about the MacArthur theory, both MacArthur and the United States were concerned
about the rearmament of Japan, so in order to avoid that, they included the
clause of pacifism in the Constitution. The article of renunciation of war,
stated in MacArthur’s three principles (also known as MacArthur Note), is as

 War as a sovereign right of the nation is
abolished. Japan renounces it as an instrumentality for settling its disputes
and even for preserving its own security. It relies upon the higher ideals
which are now stirring the world for its defense and its protection. No
Japanese army, navy, or air force will ever be authorized and no rights of
belligerency will ever be conferred upon any Japanese force.

 However, on the side of the Shidehara theory,
Prime Minister Shidehara visited MacArthur on January 24, just before the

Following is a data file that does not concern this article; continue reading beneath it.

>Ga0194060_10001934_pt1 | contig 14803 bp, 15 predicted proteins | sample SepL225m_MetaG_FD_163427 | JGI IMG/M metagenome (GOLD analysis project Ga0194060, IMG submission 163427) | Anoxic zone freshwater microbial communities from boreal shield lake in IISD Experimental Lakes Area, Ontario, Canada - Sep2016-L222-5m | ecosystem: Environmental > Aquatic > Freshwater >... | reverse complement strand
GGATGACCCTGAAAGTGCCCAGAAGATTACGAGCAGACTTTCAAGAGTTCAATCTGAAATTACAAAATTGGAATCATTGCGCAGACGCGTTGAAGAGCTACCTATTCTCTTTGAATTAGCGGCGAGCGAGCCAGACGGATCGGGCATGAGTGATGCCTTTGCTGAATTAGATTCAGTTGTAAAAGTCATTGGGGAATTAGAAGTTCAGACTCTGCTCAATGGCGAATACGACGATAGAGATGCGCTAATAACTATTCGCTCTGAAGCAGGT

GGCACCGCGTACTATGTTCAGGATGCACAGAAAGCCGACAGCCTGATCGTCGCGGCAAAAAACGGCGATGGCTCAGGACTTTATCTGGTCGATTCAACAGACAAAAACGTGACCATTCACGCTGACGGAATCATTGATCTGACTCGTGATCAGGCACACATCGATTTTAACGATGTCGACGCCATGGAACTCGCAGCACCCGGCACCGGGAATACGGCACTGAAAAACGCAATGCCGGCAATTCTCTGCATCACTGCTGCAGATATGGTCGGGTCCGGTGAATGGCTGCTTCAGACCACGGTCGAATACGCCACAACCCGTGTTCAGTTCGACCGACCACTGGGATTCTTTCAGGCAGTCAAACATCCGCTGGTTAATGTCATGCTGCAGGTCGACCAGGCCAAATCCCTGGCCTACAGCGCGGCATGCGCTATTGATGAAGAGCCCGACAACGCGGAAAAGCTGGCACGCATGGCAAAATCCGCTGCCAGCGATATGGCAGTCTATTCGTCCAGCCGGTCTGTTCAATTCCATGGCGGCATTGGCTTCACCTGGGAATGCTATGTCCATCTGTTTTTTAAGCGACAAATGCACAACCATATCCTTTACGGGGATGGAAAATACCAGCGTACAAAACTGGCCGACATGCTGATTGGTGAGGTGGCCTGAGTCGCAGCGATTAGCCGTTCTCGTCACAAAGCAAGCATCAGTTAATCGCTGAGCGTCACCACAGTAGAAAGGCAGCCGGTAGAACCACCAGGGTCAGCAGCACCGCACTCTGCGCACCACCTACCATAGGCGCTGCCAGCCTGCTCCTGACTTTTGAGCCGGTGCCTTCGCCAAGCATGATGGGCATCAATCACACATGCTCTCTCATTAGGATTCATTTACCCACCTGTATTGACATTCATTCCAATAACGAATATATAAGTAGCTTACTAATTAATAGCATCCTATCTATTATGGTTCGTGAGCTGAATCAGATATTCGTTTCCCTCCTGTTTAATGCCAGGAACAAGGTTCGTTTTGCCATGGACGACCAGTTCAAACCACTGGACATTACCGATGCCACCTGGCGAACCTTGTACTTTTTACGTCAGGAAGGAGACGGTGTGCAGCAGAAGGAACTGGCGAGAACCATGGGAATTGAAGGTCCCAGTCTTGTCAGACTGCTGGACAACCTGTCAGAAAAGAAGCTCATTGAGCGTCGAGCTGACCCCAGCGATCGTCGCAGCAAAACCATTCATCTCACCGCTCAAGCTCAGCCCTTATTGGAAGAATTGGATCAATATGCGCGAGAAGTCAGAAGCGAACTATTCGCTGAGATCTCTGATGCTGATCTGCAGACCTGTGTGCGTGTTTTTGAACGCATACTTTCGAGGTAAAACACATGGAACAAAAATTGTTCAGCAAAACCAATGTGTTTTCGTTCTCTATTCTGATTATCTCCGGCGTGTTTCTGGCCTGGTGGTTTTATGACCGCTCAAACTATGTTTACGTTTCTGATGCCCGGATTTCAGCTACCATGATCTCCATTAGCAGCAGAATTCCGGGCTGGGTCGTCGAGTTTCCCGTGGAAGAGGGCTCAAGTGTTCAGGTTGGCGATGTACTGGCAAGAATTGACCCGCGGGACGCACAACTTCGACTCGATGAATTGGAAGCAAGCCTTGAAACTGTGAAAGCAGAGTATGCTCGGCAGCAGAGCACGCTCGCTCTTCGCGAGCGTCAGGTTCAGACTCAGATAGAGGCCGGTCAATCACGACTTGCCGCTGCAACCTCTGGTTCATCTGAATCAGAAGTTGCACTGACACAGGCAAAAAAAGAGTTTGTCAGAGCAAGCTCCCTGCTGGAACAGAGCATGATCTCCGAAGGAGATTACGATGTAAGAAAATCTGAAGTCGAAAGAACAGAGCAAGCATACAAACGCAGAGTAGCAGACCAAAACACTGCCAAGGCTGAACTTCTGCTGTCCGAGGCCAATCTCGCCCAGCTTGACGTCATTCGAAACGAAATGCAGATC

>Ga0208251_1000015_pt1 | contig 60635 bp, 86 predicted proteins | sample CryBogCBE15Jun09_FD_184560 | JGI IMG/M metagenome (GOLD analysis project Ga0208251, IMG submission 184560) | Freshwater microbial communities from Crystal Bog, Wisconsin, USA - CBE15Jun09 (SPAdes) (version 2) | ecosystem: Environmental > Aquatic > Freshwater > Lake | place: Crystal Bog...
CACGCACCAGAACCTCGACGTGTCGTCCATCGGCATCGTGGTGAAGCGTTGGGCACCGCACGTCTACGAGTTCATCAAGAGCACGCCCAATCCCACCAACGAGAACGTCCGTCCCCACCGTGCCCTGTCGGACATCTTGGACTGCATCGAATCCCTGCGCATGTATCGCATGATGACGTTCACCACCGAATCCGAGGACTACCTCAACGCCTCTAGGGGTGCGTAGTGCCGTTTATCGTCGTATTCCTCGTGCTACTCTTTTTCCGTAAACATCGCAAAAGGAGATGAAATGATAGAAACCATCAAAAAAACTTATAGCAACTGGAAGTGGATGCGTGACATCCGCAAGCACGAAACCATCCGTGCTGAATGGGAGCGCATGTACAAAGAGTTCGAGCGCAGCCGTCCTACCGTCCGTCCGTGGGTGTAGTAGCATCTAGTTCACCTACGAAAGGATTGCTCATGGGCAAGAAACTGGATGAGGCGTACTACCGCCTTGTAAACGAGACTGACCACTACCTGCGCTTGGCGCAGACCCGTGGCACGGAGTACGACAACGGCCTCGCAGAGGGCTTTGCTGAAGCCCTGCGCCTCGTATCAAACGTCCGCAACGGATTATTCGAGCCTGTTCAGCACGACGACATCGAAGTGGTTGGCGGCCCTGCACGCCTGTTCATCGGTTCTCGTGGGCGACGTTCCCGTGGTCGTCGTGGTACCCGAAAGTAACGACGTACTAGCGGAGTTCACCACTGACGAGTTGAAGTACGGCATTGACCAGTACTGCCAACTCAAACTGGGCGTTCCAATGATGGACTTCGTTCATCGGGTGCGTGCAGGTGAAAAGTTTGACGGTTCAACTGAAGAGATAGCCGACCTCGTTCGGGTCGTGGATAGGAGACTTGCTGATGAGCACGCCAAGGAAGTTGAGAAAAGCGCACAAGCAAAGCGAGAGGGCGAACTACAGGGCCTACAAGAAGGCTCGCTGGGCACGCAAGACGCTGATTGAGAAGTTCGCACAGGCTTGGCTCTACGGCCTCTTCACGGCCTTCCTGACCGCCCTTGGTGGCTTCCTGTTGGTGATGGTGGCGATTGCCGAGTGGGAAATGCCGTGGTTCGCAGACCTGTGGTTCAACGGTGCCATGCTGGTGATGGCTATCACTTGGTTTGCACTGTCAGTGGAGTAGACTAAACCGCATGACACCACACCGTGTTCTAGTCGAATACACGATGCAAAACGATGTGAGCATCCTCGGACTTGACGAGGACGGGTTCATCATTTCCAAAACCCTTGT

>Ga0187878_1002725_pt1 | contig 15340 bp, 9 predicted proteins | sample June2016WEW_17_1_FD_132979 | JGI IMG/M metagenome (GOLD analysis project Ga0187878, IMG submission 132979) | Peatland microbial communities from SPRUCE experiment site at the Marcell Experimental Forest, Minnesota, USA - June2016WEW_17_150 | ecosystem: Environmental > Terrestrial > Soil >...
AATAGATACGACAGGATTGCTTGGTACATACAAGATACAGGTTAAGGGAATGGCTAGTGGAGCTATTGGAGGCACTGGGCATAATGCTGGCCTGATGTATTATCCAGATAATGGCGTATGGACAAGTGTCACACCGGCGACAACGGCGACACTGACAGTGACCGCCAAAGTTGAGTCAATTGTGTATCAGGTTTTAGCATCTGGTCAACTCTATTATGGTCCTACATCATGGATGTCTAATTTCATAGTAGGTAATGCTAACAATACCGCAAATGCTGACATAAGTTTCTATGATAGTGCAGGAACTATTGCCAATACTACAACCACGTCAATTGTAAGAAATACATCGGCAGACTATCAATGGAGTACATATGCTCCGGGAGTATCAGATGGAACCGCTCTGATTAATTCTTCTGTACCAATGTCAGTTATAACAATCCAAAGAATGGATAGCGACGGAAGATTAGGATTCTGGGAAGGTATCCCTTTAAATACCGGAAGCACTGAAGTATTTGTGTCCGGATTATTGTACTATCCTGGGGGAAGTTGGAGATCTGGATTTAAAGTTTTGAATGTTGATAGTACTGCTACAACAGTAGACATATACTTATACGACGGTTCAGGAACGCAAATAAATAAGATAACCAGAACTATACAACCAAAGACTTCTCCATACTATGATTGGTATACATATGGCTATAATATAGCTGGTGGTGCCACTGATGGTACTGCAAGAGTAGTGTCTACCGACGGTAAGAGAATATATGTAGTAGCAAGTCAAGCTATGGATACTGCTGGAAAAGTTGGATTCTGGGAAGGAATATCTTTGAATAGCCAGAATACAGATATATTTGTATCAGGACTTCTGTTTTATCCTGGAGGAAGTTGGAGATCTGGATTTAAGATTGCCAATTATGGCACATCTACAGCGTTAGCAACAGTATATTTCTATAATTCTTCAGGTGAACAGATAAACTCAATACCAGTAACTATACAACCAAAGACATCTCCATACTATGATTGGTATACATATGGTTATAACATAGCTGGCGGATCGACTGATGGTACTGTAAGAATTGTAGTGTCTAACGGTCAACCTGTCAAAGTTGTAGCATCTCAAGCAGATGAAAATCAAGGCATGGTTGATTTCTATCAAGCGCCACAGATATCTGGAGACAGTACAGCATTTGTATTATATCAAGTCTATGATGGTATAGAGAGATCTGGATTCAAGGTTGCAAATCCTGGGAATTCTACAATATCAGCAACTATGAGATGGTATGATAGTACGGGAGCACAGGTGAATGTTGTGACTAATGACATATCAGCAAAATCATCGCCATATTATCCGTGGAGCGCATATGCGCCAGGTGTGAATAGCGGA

announcement of MacArthur’s three principles, and Michiko Hamuro, the daughter
of Ohira, heard from her father what Shidehara talked about with Komatsuchi
Odaira, the Privy Councilor, and regarding this conference, she wrote:

 Shidehara said that starting from the
idealistic position that the world should not maintain any military, to make a
society without war we should renounce war itself. Then, MacArthur suddenly
stood up, and grasped Shidehara’s hand with both hands, and, full of tears, he
said, that is right. Shidehara was a little surprised by this. MacArthur seemed
to think about doing something good for Japan as much as possible, but some
parts of the U.S. government, some members of GHQ, and also the Far East